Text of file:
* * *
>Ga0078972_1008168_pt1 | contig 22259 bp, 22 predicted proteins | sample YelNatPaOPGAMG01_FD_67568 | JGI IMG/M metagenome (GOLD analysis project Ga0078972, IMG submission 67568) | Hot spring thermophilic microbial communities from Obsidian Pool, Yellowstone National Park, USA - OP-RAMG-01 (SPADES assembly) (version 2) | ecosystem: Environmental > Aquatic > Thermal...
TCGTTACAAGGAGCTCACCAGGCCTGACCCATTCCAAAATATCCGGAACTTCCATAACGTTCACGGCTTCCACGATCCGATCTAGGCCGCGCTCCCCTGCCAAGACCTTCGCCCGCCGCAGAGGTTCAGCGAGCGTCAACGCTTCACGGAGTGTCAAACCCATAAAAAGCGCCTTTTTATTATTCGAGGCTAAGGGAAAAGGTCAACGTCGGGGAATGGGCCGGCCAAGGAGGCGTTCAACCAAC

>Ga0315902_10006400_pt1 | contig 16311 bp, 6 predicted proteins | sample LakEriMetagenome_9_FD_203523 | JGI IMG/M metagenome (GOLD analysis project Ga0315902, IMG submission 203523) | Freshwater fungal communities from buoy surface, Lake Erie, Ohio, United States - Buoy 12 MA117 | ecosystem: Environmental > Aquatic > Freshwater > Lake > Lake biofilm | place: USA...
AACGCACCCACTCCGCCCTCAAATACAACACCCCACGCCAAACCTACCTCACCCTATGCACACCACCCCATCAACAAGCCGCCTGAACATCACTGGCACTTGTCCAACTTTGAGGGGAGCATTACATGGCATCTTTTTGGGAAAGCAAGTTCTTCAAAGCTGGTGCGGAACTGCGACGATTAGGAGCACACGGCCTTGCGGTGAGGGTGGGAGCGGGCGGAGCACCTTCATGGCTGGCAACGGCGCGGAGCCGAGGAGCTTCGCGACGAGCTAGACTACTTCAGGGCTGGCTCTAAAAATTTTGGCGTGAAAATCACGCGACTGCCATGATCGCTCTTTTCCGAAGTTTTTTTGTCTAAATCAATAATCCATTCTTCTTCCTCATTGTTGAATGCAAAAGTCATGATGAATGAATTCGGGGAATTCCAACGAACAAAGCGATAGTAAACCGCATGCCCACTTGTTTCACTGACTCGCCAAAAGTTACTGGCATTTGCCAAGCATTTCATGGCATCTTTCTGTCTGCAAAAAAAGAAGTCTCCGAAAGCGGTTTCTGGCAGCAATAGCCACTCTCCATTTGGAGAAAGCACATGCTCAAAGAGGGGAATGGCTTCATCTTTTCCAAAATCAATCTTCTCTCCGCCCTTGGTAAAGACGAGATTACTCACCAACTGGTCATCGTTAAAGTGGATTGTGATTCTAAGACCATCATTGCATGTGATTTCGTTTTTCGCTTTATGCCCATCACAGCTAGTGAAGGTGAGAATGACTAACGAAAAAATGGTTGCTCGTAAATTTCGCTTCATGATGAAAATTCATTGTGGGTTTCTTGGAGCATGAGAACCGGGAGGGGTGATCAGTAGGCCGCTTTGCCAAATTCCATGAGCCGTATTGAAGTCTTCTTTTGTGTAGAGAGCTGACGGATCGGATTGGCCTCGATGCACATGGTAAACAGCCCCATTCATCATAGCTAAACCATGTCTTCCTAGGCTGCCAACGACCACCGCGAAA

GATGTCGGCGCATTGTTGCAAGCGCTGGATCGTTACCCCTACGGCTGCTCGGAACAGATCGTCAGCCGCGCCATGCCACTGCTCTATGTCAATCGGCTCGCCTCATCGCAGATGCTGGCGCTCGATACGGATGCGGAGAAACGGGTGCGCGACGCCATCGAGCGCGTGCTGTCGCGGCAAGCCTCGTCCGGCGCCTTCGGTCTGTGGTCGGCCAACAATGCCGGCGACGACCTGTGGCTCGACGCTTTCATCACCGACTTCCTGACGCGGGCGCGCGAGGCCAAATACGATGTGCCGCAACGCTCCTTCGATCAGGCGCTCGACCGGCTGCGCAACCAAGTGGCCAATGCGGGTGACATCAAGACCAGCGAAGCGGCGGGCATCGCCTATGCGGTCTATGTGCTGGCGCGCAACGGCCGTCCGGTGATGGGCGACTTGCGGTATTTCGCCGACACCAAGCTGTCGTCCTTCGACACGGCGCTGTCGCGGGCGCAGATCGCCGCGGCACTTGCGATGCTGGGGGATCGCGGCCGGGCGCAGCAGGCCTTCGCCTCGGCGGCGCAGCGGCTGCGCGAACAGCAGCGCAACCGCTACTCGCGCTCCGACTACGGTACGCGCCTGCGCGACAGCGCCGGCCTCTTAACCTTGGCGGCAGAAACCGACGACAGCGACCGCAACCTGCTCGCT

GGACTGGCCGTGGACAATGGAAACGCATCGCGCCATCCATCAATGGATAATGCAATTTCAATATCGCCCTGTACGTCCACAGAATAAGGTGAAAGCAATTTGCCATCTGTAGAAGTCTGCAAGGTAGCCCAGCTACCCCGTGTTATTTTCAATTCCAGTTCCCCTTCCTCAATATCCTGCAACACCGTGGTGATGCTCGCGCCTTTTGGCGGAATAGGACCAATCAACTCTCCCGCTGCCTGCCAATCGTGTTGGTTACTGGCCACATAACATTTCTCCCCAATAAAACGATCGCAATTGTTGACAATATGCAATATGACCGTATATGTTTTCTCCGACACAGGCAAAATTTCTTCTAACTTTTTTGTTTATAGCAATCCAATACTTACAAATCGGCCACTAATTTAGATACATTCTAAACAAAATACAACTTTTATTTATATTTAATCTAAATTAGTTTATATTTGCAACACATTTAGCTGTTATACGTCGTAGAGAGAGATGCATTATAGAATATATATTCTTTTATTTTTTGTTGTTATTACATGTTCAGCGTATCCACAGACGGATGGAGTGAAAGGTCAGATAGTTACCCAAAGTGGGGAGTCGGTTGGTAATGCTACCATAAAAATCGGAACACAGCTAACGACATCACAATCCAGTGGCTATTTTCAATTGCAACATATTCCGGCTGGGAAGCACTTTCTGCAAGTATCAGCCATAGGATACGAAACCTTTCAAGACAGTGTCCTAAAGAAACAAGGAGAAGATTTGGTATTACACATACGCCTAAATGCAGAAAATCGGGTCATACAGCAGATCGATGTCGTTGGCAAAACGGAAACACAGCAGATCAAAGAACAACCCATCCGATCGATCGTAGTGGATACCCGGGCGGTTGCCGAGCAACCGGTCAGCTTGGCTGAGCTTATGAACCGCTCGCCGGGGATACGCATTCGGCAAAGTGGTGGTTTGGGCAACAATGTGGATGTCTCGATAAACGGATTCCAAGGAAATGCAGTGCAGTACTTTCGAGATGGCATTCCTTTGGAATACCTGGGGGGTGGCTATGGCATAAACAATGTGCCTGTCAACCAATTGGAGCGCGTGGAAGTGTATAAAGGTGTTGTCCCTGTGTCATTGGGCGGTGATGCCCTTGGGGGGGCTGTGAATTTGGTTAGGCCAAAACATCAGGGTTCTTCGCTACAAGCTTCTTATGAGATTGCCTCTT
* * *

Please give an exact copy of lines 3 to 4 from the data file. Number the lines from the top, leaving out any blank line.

>Ga0315902_10006400_pt1 | contig 16311 bp, 6 predicted proteins | sample LakEriMetagenome_9_FD_203523 | JGI IMG/M metagenome (GOLD analysis project Ga0315902, IMG submission 203523) | Freshwater fungal communities from buoy surface, Lake Erie, Ohio, United States - Buoy 12 MA117 | ecosystem: Environmental > Aquatic > Freshwater > Lake > Lake biofilm | place: USA...
AACGCACCCACTCCGCCCTCAAATACAACACCCCACGCCAAACCTACCTCACCCTATGCACACCACCCCATCAACAAGCCGCCTGAACATCACTGGCACTTGTCCAACTTTGAGGGGAGCATTACATGGCATCTTTTTGGGAAAGCAAGTTCTTCAAAGCTGGTGCGGAACTGCGACGATTAGGAGCACACGGCCTTGCGGTGAGGGTGGGAGCGGGCGGAGCACCTTCATGGCTGGCAACGGCGCGGAGCCGAGGAGCTTCGCGACGAGCTAGACTACTTCAGGGCTGGCTCTAAAAATTTTGGCGTGAAAATCACGCGACTGCCATGATCGCTCTTTTCCGAAGTTTTTTTGTCTAAATCAATAATCCATTCTTCTTCCTCATTGTTGAATGCAAAAGTCATGATGAATGAATTCGGGGAATTCCAACGAACAAAGCGATAGTAAACCGCATGCCCACTTGTTTCACTGACTCGCCAAAAGTTACTGGCATTTGCCAAGCATTTCATGGCATCTTTCTGTCTGCAAAAAAAGAAGTCTCCGAAAGCGGTTTCTGGCAGCAATAGCCACTCTCCATTTGGAGAAAGCACATGCTCAAAGAGGGGAATGGCTTCATCTTTTCCAAAATCAATCTTCTCTCCGCCCTTGGTAAAGACGAGATTACTCACCAACTGGTCATCGTTAAAGTGGATTGTGATTCTAAGACCATCATTGCATGTGATTTCGTTTTTCGCTTTATGCCCATCACAGCTAGTGAAGGTGAGAATGACTAACGAAAAAATGGTTGCTCGTAAATTTCGCTTCATGATGAAAATTCATTGTGGGTTTCTTGGAGCATGAGAACCGGGAGGGGTGATCAGTAGGCCGCTTTGCCAAATTCCATGAGCCGTATTGAAGTCTTCTTTTGTGTAGAGAGCTGACGGATCGGATTGGCCTCGATGCACATGGTAAACAGCCCCATTCATCATAGCTAAACCATGTCTTCCTAGGCTGCCAACGACCACCGCGAAA